Provisional tax improvements

Atul Mehta from Moore Stephens Markhams Chartered Accountants discusses how new legislation enacted in February substantially simplifies obligations under the provisional tax regime. Download full article in Contact magazine July 2017 here.

Most taxpayers pay their provisional tax three times throughout the course of their financial year. Taxpayers with a March balance date for example will pay their provisional tax on 28 August, 15 January and 7 May each year. The ‘standard uplift’ method determines a person’s liability based on a prior year’s tax payable (105 percent for last year, or 110% for previous). The problem is that if a person’s final liability is more than the estimate; Inland Revenue will charge use-of-money interest (UOMI) on the difference (currently 8.27 percent).

This is a source of frustration as taxpayers are either rewarded for having a great year by being charged interest by IRD, or they have to scrutinise their own tax position as they trade through the year and make increased payments to IRD when they could be focusing on their business.

 

Use-of-money interest (UOMI) improvements

In a positive change, the UOMI rules are being amended from 1 April 2017 to 31 March 2018 income year. UOMI will no longer be charged from the first two provisional tax dates on the difference between a person’s ‘standard uplift’ liability and their actual liability based on their completed tax return.

In order to defer the start of the interest charge the taxpayer must meet the minimum payment obligations under the standard uplift method on the first two instalment dates. Where the taxpayer does not make the required payments, UOMI will apply on the first two instalment dates based on the lower of the difference between: the amount due under standard uplift and the actual payment; or one-third of the residual income tax liability for the year and the actual payment.

To be eligible for the concession, companies within a group will all be required to use either the standard uplift or GST ratio method for calculating provisional tax. This rule is designed to prevent related entities manipulating the differences between the standard uplift and estimation methods to reduce exposure to UOMI.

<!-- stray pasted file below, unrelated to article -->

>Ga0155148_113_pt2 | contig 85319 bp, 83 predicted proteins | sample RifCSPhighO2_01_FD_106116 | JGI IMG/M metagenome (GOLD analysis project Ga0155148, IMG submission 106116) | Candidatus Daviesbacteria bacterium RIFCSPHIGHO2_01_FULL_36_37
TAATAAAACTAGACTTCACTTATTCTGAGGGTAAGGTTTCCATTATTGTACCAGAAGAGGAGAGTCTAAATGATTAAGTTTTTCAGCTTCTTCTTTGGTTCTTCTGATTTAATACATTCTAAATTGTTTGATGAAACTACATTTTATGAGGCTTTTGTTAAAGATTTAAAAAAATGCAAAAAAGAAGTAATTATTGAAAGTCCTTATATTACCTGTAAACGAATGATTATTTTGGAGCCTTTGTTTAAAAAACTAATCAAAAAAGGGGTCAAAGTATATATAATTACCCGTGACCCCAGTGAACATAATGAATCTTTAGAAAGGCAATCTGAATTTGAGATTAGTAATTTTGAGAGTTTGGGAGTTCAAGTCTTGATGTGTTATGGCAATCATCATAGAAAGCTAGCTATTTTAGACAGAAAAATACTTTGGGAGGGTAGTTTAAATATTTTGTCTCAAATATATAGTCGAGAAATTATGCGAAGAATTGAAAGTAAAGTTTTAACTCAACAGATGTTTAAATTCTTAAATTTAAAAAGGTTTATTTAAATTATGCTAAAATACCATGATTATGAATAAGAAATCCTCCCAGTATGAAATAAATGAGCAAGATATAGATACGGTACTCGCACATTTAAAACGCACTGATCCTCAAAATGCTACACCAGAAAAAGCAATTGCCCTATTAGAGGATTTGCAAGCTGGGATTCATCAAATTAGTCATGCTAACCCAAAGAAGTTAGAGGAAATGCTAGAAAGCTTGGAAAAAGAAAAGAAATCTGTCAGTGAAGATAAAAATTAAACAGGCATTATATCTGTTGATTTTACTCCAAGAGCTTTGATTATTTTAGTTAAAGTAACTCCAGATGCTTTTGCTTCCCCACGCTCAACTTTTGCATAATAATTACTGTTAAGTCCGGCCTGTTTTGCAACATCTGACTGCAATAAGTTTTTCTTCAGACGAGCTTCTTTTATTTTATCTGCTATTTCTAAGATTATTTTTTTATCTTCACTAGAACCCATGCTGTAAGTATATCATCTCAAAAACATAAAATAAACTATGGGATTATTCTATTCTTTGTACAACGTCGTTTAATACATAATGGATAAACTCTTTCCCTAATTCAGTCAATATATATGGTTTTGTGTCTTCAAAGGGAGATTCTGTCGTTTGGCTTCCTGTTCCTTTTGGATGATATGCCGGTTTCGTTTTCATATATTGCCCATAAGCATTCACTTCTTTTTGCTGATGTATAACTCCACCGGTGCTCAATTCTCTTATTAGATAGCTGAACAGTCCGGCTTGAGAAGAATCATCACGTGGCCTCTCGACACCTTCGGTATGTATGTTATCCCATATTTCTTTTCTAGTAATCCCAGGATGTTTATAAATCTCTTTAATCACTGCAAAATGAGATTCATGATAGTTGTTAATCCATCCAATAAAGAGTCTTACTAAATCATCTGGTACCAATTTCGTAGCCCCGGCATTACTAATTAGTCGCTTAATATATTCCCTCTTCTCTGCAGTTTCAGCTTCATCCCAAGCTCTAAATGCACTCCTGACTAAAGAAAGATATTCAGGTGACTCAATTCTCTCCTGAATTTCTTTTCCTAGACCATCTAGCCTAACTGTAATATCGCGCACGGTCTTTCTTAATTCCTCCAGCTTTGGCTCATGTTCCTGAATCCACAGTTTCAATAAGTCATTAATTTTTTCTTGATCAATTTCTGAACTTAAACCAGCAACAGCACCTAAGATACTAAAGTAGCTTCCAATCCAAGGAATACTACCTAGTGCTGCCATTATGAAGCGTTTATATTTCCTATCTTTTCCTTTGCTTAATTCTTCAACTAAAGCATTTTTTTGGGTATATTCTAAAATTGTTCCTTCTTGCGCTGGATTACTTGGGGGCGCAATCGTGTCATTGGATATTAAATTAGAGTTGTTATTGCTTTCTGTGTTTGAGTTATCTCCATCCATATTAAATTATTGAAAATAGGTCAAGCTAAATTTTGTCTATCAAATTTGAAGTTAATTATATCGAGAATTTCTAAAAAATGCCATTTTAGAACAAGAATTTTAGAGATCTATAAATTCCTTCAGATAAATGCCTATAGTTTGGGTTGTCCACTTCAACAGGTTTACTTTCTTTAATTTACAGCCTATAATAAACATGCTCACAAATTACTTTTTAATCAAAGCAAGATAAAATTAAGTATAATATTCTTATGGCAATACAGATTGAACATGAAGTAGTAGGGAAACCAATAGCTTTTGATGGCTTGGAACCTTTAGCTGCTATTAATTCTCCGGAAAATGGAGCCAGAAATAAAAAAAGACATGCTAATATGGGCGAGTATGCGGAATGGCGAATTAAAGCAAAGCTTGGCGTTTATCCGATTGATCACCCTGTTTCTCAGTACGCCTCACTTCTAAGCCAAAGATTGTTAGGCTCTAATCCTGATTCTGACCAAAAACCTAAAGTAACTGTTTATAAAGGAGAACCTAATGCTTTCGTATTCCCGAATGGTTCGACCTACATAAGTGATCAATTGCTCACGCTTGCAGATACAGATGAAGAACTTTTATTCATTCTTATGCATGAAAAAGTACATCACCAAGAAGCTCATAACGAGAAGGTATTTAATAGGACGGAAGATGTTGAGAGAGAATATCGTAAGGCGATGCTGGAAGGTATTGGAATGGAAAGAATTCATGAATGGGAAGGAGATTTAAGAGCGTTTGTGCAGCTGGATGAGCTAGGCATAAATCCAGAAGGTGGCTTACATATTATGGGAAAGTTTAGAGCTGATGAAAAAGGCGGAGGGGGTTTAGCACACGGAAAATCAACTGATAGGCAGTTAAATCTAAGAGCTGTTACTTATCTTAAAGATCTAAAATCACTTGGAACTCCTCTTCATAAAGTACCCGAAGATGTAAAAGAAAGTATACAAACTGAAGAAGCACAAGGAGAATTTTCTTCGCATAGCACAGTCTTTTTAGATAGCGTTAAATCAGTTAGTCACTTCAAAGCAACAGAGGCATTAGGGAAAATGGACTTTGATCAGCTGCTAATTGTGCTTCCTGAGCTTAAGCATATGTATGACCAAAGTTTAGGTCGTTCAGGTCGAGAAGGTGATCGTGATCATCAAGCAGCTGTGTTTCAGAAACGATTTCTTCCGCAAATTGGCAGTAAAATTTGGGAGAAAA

Income levels for UOMI increased, widened

In a similarly positive change, the existing concession, which defers UOMI for individuals with a tax liability of less than $50,000 to their terminal tax date (typically the following 7 February or 7 April), is being increased and widened.

From 1 April 2017 to 31 March 2018 income year, the concession is being increased to $60,000 and extended to all types of taxpayers, such as companies.

As with the first change above, there are requirements that need to be met in order for the concession to apply, such as meeting obligations under the standard uplift method. IRD expects that the change to the safe harbour threshold will eliminate UOMI charges for approximately 67,000 taxpayers, at least 63,000 of these being non-individuals who did not previously qualify for the concession.

 

Late penalty less punitive

Finally, the late penalty regime is also changing. Currently, a 1 percent late payment penalty is charged the day after tax is due, a further 4 percent penalty is charged at the end of the first week and a 1 percent incremental late payment penalty is charged each month thereafter. For most taxpayers, the incremental 1 percent monthly penalty will no longer be charged on GST periods starting from 1 April 2017 or income tax and working for families’ debts relating to 1 April 2017 to 31 March 2018, or later years.

SUMMARY
UOMI will no longer be charged from the first two provisional tax dates on the difference between a person’s ‘standard uplift’ liability and their actual liability based on their completed tax return.
From 1 April 2017 to 31 March 2018 income year, the UOMI concession is being increased to $60,000 and extended to all types of taxpayers.
The late penalty regime is also changing.

If you have any queries regarding tax please get in touch with a Moore Stephens Markhams advisor, we would be pleased to speak with you.

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